A gap in the boundary wall stares at visitors to the Qudsia Masjid in Old Delhi, where the Archaeological Survey of India (ASI) is running a conservation programme.
The gap, on the Ring Road side of the boundary wall, was a deliberate move by the authorities when a new boundary wall with a two-metre-tall iron railing was built around the monument. The ASI is yet to decide whether to put a gate in the gap or fill it.
The 18th century monument, located at the junction of Ring Road and the Boulevard Road, figured for years in a list of 12 monuments in the ASI’s Delhi circle that faced encroachment. The squatters were evicted only after a case in Delhi High Court went in favour of the agency.
“The court, however, allowed the prayers to be held there,” said a senior ASI official, on the condition of anonymity. This has meant a steady stream of visitors, especially on Fridays.
There is pressure on the authorities to allow entry to more people for prayers amid palpable tension. One or two persons have also been seen staying at the monument overnight.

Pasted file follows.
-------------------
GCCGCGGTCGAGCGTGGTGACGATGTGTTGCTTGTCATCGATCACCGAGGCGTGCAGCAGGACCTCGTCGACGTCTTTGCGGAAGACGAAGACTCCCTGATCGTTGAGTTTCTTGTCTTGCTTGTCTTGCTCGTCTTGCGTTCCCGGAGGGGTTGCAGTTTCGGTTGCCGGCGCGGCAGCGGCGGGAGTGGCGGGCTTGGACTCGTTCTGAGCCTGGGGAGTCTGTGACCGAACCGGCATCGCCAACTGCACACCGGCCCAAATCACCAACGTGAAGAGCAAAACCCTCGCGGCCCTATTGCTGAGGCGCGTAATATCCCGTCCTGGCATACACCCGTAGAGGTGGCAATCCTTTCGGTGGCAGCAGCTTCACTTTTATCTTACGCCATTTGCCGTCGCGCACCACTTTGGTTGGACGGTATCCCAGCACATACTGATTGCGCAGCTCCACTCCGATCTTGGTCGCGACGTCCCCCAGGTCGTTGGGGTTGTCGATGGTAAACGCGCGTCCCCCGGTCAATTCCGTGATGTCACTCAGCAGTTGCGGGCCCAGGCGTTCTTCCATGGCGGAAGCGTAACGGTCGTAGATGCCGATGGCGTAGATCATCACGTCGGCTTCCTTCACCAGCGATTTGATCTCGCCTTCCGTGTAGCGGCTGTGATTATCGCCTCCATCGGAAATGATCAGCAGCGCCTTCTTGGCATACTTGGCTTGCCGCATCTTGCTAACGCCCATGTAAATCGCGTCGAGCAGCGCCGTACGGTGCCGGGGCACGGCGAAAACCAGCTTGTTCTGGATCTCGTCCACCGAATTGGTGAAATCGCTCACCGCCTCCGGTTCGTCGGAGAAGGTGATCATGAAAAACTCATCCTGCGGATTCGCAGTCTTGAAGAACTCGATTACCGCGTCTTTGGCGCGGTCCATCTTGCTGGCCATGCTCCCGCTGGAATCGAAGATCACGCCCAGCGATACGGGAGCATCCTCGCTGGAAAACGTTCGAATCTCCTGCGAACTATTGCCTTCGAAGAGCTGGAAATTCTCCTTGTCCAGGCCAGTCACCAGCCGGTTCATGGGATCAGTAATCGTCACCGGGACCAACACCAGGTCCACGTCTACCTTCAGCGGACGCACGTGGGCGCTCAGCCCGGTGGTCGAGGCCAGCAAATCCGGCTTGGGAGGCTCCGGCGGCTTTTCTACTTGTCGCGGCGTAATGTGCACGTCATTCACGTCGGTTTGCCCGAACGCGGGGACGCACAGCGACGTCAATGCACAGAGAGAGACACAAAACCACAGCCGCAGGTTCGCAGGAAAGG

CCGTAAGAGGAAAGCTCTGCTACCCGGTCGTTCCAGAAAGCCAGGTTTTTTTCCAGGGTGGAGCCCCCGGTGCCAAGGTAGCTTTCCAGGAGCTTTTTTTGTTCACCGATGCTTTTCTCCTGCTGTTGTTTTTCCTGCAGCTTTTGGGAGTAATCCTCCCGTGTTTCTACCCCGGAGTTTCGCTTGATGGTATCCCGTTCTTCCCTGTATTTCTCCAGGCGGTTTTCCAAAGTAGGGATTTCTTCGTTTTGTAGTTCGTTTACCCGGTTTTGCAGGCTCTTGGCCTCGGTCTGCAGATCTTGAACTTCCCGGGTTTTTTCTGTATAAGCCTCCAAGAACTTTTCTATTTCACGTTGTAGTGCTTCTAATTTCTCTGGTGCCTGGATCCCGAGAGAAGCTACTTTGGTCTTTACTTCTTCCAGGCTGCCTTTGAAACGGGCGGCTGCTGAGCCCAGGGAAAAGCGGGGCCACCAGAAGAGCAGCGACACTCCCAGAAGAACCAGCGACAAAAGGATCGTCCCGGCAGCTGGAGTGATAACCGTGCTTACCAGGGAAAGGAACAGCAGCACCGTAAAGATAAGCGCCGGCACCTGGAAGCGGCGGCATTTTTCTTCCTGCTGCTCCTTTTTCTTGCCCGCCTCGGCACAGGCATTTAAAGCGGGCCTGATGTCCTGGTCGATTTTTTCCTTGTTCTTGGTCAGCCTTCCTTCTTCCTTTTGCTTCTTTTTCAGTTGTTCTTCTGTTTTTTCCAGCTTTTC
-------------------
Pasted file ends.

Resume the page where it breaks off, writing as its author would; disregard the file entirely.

When this correspondent visited the monument on Monday, there were tell-tale signs of encroachment.
Mats, a cooler and a cupboard were among other things to be seen in the arched verandah. Laundry hung from the clothesline near the wall facing the Ring Road. However, only those working on the conservation programme could be seen near the mosque.
“Several attempts have been made to encroach the monument again. One of the occupants has filed a suit against the ASI,” said the official. “We have deliberately left the gap in the wall and are yet to take a final call in view of the developments.”
The opening in the compound wall continues to be used as a thoroughfare by visitors to the Qudsia garden and also by those going westwards to Alipur Road and Shamnath Marg.